An education select committee report into the impact of testing pupils raises concerns that the regular publication of SATs results is putting pressure on teachers and negatively impacting on the quality of learning in primary schools.
It calls for the publication of annual Key Stage 2 test results to be scrapped in favour of a three-yearly public release, with only schools having access to yearly data.
The report states: "Assessment is closely linked to the accountability system in primary schools, with Key Stage 2 results used to hold schools and teachers to account on the progress and attainment of pupils. However, the high-stakes system can negatively impact teaching and learning, leading to narrowing of the curriculum and ‘teaching to the test', as well as affecting teacher and pupil wellbeing."
The committee is also concerned that Ofsted is putting too much focus on SATs results, which only cover maths, reading and writing, and wants to see the inspectorate look more at the broader curriculum, especially how well science is being taught.
Committee chair Neil Carmichael said: "Many of the negative effects of assessment in primary schools are caused by the use of results in the accountability system rather than the assessment system itself.
"The resulting high-stakes system has led to a narrowing of the curriculum with a focus on English and maths at the expense of other subjects like science, humanities and the arts.
"It is right that schools are held to account for their performance but the government should act to lower the stakes and help teachers to deliver a broad, balanced, and fulfilling curriculum for primary school children."
Dr Mary Bousted, general secretary of the Association of Teachers and Lecturers, described primary school testing as "critically flawed".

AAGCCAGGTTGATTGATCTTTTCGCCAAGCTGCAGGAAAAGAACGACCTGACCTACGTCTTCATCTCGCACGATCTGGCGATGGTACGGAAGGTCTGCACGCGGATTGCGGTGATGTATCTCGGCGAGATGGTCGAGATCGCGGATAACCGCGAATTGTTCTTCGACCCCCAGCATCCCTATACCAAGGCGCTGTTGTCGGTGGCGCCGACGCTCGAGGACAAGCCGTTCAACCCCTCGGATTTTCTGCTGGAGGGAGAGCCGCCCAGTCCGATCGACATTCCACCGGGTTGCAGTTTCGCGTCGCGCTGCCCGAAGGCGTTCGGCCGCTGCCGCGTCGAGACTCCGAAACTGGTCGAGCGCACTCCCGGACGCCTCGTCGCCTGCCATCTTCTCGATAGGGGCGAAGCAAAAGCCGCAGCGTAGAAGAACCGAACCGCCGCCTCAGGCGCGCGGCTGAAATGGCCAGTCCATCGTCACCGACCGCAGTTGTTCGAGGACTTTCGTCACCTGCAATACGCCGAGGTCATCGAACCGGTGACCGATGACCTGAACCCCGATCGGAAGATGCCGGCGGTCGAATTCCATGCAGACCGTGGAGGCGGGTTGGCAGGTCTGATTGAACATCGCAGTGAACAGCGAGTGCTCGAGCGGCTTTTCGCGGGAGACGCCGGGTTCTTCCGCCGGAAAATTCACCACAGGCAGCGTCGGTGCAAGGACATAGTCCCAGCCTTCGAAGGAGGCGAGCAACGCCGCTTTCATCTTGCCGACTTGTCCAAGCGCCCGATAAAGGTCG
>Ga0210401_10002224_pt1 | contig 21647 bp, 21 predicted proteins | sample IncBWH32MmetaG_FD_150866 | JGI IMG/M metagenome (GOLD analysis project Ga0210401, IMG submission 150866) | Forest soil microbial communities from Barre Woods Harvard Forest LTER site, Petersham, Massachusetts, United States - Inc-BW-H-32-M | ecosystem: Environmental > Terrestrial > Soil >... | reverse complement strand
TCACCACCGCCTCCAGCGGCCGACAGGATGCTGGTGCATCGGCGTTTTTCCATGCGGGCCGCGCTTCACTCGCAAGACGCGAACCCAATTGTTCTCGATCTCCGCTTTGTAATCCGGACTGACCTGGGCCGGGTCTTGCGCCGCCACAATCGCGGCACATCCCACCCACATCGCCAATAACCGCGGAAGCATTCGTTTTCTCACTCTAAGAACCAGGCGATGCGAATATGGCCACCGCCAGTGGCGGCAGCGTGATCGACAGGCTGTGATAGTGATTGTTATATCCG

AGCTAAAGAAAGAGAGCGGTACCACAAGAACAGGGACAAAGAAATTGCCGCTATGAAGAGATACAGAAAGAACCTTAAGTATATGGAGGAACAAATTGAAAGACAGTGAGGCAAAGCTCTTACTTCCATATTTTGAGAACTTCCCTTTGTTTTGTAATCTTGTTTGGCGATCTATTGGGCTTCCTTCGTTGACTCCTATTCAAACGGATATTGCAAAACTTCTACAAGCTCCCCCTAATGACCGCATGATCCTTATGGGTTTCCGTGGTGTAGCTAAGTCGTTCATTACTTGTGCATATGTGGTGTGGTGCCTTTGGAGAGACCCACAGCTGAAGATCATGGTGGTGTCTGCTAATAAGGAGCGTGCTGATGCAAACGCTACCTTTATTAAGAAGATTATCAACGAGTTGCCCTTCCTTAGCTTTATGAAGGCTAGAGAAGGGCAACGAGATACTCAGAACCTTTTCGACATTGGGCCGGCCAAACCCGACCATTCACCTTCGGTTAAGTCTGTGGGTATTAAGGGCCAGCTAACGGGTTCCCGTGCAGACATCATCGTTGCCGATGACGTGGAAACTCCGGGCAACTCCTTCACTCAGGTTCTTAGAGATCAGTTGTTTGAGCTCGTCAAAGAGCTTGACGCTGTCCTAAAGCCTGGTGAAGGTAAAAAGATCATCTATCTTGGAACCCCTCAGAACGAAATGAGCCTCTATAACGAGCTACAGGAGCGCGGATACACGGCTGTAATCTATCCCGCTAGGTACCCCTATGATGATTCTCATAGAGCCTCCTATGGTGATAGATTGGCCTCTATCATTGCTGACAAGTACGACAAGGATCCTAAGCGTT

She added: "It is important that schools are accountable for the learning and wellbeing of their pupils, but the current narrow assessment system is not fit for purpose. The core role of assessment should be to support teaching and learning, we hope that the incoming government will seek to make this the priority."
The committee is also critical of baseline assessments for reception age children.
These were introduced in primary schools in England in 2015 but in April last year the government ditched plans to use them as a starting point for measuring pupil progress as they were "not sufficiently comparable". The government indicated at the time that it was looking for an alternative replacement.
"We support the introduction of an improved progress measure, but the government must be cautious if a baseline measurement is introduced. It should be designed as a diagnostic tool to help teachers identify pupils' needs and must avoid shifting negative consequences of high-stakes accountability to early years," states the report.
Pre-school Learning Alliance chief executive Neil Leitch backed the committee's concerns.
He said: "Aside from being an unreliable and limited method of assessment, baseline testing puts unnecessary pressure on children at the beginning of their formal educational journey.
"At this important stage of a child's life, we should be focusing on fostering a love of learning and supporting their development, not using them as a way to rank and measure schools.
"We believe that any early assessments should be observation-based, informed by early years experts and focused on supporting children's learning and development."